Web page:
One of the best meteor shower events of the year will be happening this weekend, peaking late tonight. Most of the country should have at least a decent view.
Discovery Channel Telescope: ‘First Light’ Photos
July 21, 2012 — The Discovery Channel Telescope at Lowell Observatory, near Flagstaff, Ariz., is complete and has begun observing the cosmos with its 16-million-pixel camera. This camera is a close relative to the NSF-funded 36-million-pixel Large Monolithic Imager (LMI) that is now undergoing advanced testing and will soon be the primary imager for the DCT.
In this first light observation by the DCT, the barred spiral galaxy M109 has been imaged. M109 is around 84 million light-years from Earth in the constellation Ursa Major.
On (And Near) The Center-Line: The 20th May annular solar eclipse from Utah
Kanarraville, Utah was very close to the center-line of Sunday’s eclipse, meaning that it was nearest to the center of the darkest shadow cone produced by the Moon as it crossed the face of the Sun. In this image, the disk of the Sun (red) perfectly frames the shadowed outline of the Moon at mid-eclipse. Compare with the photo below, taken from Zion National Park (about 18 miles southeast of Kanarraville) at the same time.
(Credit: G.A. Esquerdo)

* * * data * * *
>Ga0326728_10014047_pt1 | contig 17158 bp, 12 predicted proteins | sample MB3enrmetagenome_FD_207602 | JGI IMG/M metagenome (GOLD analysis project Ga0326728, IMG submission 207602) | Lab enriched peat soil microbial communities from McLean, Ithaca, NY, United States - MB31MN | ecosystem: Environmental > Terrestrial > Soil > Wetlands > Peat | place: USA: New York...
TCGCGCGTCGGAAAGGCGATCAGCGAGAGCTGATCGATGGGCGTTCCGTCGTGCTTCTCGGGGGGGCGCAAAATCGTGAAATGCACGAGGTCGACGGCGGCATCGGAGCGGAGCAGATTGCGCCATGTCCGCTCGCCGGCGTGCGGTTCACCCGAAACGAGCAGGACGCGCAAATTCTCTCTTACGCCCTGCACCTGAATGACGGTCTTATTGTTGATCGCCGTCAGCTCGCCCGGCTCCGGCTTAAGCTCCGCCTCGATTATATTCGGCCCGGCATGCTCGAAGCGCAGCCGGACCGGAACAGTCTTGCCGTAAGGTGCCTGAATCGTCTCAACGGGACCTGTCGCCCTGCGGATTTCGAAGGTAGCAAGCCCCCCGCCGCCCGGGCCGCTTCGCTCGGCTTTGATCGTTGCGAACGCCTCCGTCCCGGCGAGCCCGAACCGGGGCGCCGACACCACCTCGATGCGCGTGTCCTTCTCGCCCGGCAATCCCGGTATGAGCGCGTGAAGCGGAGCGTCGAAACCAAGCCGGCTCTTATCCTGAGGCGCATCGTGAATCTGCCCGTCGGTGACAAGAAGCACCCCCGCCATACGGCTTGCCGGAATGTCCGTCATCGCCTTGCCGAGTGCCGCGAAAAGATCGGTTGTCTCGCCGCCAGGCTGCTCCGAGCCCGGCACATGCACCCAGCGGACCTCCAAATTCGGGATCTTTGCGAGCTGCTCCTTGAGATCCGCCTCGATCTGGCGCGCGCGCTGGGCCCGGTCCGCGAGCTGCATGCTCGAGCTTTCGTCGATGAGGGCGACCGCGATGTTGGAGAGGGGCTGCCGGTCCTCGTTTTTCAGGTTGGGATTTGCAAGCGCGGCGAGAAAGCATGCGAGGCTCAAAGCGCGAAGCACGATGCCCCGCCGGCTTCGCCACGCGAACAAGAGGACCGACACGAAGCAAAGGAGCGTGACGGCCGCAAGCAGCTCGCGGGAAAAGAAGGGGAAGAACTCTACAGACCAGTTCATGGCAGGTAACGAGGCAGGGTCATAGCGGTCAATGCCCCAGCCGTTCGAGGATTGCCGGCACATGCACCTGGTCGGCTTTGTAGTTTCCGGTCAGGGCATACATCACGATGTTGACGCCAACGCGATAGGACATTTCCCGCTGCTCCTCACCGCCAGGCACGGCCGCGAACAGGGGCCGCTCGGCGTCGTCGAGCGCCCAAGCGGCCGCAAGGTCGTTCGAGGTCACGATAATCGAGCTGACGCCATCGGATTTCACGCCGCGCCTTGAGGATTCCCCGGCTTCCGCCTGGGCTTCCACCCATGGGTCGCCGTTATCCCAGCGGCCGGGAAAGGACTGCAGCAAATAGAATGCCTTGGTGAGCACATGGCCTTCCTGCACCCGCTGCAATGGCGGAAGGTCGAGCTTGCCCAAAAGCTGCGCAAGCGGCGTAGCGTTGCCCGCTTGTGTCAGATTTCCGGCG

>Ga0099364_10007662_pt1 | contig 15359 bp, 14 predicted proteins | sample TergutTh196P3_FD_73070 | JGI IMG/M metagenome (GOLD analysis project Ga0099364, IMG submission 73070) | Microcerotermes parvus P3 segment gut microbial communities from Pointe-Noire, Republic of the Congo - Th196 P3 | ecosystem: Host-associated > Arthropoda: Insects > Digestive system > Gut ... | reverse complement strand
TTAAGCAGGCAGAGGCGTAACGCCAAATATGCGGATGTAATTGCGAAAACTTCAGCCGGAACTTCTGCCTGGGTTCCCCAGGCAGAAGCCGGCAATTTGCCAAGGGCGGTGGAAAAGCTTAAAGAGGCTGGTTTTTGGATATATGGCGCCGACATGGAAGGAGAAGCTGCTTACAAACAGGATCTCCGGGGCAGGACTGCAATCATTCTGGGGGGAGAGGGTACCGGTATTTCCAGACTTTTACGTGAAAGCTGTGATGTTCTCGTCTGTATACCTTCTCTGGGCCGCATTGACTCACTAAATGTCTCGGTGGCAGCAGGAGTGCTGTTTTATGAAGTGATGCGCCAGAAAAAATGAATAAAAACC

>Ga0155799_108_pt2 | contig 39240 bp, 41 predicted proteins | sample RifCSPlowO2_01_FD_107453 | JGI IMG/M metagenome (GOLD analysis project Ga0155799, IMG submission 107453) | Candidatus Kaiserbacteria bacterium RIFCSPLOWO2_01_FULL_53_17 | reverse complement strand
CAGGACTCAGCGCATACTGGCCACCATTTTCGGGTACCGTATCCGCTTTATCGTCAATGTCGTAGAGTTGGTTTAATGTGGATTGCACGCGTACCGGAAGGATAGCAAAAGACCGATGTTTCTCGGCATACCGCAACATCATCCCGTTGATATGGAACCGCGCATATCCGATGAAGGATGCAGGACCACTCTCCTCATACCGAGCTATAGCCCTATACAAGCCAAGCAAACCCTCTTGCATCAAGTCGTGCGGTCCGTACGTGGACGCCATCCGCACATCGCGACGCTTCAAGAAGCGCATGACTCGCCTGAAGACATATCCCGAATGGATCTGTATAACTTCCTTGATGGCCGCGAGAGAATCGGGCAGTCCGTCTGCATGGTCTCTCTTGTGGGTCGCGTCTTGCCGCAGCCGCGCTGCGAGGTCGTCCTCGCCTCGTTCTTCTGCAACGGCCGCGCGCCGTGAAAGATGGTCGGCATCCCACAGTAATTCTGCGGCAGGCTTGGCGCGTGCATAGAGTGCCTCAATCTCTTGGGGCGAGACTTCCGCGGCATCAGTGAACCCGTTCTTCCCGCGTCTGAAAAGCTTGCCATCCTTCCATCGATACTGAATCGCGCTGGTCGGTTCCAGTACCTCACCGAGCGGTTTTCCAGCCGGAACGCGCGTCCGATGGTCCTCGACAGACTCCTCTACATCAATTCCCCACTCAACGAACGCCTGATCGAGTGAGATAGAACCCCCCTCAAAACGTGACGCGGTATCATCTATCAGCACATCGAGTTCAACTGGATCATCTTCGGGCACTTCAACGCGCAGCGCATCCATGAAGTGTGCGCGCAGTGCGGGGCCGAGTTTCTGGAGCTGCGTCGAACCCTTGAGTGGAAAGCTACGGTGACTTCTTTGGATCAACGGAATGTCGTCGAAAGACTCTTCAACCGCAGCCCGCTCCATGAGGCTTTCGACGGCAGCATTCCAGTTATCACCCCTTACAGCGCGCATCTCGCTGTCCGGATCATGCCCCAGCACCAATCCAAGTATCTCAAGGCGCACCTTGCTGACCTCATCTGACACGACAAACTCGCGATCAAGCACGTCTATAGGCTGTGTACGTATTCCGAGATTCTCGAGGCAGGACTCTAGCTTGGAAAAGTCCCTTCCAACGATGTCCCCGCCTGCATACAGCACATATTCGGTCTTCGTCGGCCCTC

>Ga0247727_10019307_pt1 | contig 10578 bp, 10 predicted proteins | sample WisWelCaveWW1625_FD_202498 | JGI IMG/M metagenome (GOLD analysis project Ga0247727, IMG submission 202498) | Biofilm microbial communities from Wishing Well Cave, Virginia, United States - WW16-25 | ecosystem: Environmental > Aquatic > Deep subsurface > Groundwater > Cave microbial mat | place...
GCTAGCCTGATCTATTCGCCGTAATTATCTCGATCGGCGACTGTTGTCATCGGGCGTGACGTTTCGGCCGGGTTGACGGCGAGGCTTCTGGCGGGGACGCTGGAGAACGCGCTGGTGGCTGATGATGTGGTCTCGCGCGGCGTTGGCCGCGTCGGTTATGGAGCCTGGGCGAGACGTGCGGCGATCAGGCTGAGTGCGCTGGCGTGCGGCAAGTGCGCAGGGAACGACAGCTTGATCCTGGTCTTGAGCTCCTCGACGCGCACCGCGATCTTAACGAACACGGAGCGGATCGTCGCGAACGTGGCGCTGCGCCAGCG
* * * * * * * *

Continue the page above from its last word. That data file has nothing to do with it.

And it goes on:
The location of the two sites is shown on the map below. The red line is the eclipse center-line; Kanarraville is very close to where the red line crosses the thick orange line indicating Interstate 15. Zion is at bottom-center.
Even though the moon is about 240,000 miles away, a linear difference of 18 miles on the surface of the Earth is sufficient to noticeably shift the apparent position of the Moon in the sky. This becomes crucial in total solar eclipses, when the region in which the eclipse is total may be only a few miles in width.
Annular eclipses occur when the Moon is slightly further away from the Earth than on average; when it is closer than average, the solar disk is completely blocked and a total eclipse occurs. The next annular eclipse is on May 10, 2013.
Solar Eclipse from Kanarraville, UT. May 20th, 2012
Hand, Moon, Supernova. Anasazi pictographs at Chaco Canyon (USA).
This image is suspected to represent the historic supernova SN 1054 at the time of its conjunction with the moon in the morning of 5th July. SN 1054 created the Crab Nebula.
From New Mexico occupied around 1000 AD by the Anasazi (Pueblo). On a vertical surface plane of a construction, it represents a hand, below which there is a crescent moon facing a star at the bottom-left. On the ground in front of the petroglyph there is a drawing which could be the core and tail of a comet.
Apart from the petroglyph, which could represent the configuration of the moon and supernova on the morning of 5 July 1054, this period corresponds to the apogee of the Anasazi civilisation. It seems possible to propose an interpretation of the other petroglyph, which, if it is more recent than the other one, could possibly correspond to the passing of Halley’s Comet in 1066.
Although plausible, this interpretation is impossible to confirm and does not explain why it was the supernova of 1054 that was represented, rather than the supernova of 1006, which was brighter and also visible to this civilisation.